Archos isn’t a name that you’ll hear in the tech world much anymore. The French company was doing some interesting things once upon a time, but it’s been trying to corner the budget end of the market in more recent years. And on paper, an Archos tablet doesn’t sound like a bad proposition. The company’s 80b Platinum includes an 8-inch 1024x768 display, a quad-core processor, and a chassis built from aluminium.
It’s clearly an iPad mini clone - just look at the "design" - but is it any good? Nope!
Companies need to understand that using metal on a device is extremely tricky. Sure, it potentially looks better, but it’s not just about looks. You have to take weight into consideration, not to mention the finish. Archos’ tablet falls down in both departments.
The 80b is a heavy tablet. At 440 grams, it’s far heavier than the Nexus 7 and iPad mini (290 grams and 308 grams respectively), and you can definitely notice in day to day use. Fatigue quickly sets in with one handed use.
The texture of the aluminium back isn’t anywhere near as nice as the iPad mini either. Whereas Apple has gone with a smooth finish that feels excellent to the touch, Archos hasn’t treated the metal in anyway - it feels rougher than it should. There are noticeable colour variances when you hold it under bright lights too. The back of our review unit was pure silver at the bottom, yet had strange red splotches towards the top. Most people won’t notice it, but it’s still pretty weird.
Oh, and it scratches very easily.
All of the ports at the top of the tablet ruin Archos’ attempt at aping Apple’s design too. Everything has been jammed in a line to try and keep things clean on the other sides of the tablet - that includes the power button, headphone jack, microUSB, microHDMI, power, reset button, and microSD card slot. It’s a mess. There’s also a volume rocker on the left side, as well as a physical home button. Why is there a weirdly placed home button when all the navigation buttons are onscreen? I have no idea.
In the mouth of madness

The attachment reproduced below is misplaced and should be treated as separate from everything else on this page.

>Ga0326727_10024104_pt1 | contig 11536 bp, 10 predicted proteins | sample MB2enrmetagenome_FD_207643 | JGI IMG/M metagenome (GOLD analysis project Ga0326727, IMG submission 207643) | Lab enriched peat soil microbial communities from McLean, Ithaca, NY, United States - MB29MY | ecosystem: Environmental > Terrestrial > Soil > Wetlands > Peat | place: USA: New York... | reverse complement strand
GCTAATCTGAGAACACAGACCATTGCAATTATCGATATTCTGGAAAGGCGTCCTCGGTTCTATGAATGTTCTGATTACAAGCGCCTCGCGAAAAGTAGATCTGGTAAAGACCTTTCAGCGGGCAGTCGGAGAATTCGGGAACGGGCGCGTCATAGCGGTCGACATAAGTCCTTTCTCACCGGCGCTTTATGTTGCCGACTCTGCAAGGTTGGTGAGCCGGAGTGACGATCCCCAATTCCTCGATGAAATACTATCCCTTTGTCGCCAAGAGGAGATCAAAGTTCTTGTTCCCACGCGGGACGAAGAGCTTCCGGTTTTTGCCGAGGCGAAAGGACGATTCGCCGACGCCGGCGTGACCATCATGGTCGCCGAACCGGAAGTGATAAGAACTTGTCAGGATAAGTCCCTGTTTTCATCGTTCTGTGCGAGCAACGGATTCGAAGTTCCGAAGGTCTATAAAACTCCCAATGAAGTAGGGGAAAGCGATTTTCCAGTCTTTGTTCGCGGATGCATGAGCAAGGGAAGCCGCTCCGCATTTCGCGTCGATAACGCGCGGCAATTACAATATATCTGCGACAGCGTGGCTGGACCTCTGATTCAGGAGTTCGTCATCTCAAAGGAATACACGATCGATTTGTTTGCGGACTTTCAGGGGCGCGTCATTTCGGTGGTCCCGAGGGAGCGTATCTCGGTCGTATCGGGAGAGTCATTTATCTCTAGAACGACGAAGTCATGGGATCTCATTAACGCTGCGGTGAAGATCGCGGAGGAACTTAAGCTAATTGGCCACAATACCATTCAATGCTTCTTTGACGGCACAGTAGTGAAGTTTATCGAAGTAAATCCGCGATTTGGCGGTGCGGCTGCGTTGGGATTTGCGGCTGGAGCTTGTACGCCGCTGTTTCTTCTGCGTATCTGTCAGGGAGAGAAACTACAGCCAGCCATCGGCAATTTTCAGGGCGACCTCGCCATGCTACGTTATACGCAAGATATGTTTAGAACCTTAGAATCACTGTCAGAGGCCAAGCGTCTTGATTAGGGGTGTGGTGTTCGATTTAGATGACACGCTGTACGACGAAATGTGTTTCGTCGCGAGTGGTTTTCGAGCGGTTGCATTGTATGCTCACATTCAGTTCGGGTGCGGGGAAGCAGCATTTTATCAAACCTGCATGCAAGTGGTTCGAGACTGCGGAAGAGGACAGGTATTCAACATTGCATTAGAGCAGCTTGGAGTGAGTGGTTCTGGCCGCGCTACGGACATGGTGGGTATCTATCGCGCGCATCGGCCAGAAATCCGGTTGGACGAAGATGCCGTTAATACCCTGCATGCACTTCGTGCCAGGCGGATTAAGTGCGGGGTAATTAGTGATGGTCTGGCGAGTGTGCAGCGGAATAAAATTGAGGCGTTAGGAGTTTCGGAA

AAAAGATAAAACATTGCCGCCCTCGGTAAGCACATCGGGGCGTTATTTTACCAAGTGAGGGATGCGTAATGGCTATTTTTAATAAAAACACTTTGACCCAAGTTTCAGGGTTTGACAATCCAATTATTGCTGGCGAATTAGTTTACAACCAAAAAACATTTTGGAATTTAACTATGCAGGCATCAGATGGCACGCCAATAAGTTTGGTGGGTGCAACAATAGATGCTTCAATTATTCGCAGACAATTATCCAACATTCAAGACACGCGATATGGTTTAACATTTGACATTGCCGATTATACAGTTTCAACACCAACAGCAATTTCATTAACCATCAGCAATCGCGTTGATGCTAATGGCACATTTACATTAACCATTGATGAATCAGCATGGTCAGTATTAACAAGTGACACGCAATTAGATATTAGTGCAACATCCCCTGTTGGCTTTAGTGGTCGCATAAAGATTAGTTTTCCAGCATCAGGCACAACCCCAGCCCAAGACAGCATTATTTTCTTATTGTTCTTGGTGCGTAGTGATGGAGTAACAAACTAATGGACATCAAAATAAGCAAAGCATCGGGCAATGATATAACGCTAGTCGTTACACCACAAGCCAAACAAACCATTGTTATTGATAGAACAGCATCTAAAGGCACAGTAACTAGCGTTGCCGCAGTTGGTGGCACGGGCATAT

The display on the 80b is not good. Text and images are pixelated and jaggy, but even worse, the screen is undersaturated and not nearly bright enough. You won’t be able to use it outdoors at all. There’s no oleophobic coating either, resulting in a juddery ride across the screen as you swipe your finger and a fine layer of grease left behind when you’re done.
Worse still, there’s a bizarre moire pattern that can be seen on solid colours when you’re interacting with the screen. It’s reminiscent of a PenTile display, but it’s not nearly as pronounced. If you hold the tablet at a normal viewing distance, then it won’t be that noticeable, but it’s maddening once you do spot it in action.
Actually using the tablet is frustrating too. Dive into Chrome, for example, and you’ll quickly discover that there’s no pinch to zoom. Or double tap to zoom. There’s no zoom at all. What?
Content heavy pages are jittery and occasionally sluggish, but even lighter sites on the web have a tangible lag that’s always there in the background. They load relatively quickly on WiFi - if you have a good signal. Once you move towards the edge of your network, connectivity practically disappears. Pages take an age to load, or don’t load at all.
Light games - Angry Birds, World of Goo - run without issues. There are some dropped frames here and there, but for the most part everything is smooth. Given the poor screen, though, I'm not sure why you'd want to try and play anything for more than a minute or so.
The included cameras are awful. Pictures are blurry and don’t have any detail. The fact that there’s no digital stabilisation - causing the camera to CONSTANTLY shake - doesn’t help either.
Why are the time and date slightly off centre on the lock screen? Why are there seemingly random app crashes? Why is video playback choppy in Archos’ own video player? Why does the back get so warm during trivial tasks? Why doesn't it use microUSB for charging?
So I probably shouldn’t buy this thing...
Bingo. Especially not for £170. The Tesco Hudl is £120 (!) and better in just about every respect. If you have a bit more to spend, then just get a Nexus 7. And if your heart longs for an iPad mini, just buy an iPad mini. Don’t buy a bad knockoff.